The effects of commercial cool water washing of shell eggs on Haugh unit, vitelline membrane strength, aerobic microorganisms, and fungi

A. B. Caudill, P. A. Curtis, K. E. Anderson, L. K. Kerth, O. Oyarazabal, D. R. Jones, M. T. Musgrove
2009 Poultry Science  
Current egg washing practices use wash water temperatures averaging 49°C and have been found to increase internal egg temperature by 6.7 to 7.8°C. These high temperatures create a more optimal environment for bacterial growth, including Salmonella Enteritidis if it is present. Salmonella Enteritidis is the most common human pathogen associated with shell eggs and egg products. Its growth is inhibited at temperatures of 7.2°C and below. The objective of this study was to determine if
more » ... washing eggs in cool water would aid in quickly reducing internal egg temperature, preserving interior egg quality, and slowing microbial growth. During 3 consecutive days, eggs were washed using 4 dual-tank wash water temperature schemes (HH = 49°C, 49°C; HC = 49°C, 24°C; CC = 24°C, 24°C; CH = 24°C, 49°C) at 2 commercial processing facilities. A 10-wk storage study followed, in which vitelline membrane strength, Haugh unit, and aerobic microorganisms and fungi (yeasts and molds) were monitored weekly. As storage time progressed, average Haugh unit values declined 14.8%, the average force required to rupture the vitelline membrane decreased 20.6%, average numbers of bacteria present on shell surfaces decreased 11.3%, and bacteria present in egg contents increased 39.5% during storage. Wash water temperature did not significantly affect Haugh unit values, vitelline membrane strength, or the numbers of aerobic microorganisms and fungi within the shell matrices of processed eggs. Results of this study indicate that incorporating cool water into commercial shell egg processing, while maintaining a pH of 10 to 12, lowers postprocessing egg temperatures and allows for more rapid cooling, without causing a decline in egg quality or increasing the presence of aerobic microorganisms and fungi for approximately 5 wk postprocessing.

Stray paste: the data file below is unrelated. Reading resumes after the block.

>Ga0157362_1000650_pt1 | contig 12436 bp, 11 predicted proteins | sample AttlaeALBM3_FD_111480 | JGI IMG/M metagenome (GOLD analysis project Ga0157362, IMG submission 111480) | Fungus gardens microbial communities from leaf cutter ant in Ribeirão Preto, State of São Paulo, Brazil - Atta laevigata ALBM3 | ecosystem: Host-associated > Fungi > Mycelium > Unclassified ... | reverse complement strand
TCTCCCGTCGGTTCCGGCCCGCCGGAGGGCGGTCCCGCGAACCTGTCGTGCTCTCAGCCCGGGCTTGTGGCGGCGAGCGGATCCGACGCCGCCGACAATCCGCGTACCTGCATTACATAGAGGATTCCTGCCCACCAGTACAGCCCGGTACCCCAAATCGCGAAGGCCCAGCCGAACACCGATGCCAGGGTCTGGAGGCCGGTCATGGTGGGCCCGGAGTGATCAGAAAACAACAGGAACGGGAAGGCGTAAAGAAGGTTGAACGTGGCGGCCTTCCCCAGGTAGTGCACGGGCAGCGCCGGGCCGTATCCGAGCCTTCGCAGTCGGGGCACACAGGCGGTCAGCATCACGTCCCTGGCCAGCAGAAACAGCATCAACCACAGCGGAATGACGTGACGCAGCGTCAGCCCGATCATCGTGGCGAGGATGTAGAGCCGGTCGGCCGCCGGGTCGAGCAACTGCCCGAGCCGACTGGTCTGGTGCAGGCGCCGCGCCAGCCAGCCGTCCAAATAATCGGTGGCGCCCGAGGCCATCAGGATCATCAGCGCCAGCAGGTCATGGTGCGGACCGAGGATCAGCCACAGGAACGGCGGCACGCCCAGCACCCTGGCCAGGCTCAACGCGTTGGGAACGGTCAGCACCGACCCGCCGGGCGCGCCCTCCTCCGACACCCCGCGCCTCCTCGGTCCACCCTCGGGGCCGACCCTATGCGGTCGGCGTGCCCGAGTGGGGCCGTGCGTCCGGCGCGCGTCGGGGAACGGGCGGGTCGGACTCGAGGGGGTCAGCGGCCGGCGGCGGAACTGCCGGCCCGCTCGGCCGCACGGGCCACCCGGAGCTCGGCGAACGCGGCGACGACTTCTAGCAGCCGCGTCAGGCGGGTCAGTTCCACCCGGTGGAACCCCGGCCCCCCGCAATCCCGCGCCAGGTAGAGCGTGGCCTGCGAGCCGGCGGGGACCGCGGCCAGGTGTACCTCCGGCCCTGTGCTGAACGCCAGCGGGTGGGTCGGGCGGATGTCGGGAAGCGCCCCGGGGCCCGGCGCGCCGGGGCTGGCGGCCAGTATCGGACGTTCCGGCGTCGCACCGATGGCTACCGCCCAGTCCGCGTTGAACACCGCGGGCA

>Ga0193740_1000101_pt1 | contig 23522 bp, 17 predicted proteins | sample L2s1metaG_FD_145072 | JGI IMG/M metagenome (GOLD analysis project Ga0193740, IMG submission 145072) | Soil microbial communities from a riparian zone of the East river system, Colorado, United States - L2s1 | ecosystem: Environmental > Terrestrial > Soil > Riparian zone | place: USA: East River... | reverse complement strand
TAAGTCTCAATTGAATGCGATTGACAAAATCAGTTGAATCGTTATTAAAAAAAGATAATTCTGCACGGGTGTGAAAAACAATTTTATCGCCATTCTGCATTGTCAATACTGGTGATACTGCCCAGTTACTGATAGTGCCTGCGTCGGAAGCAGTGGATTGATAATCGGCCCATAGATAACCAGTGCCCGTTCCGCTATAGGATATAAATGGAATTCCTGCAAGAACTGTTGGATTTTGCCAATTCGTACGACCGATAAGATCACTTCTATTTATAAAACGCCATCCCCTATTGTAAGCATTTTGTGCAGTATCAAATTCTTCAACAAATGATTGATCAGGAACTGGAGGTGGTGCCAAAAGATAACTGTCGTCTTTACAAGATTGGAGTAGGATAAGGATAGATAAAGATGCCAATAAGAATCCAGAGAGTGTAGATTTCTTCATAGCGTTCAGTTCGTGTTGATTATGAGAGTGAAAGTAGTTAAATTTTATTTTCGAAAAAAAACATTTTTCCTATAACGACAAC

doi:10.3382/ps.2009-00316 pmid:20008814 fatcat:fqg4vssfgngl3empbyoy3i4v5a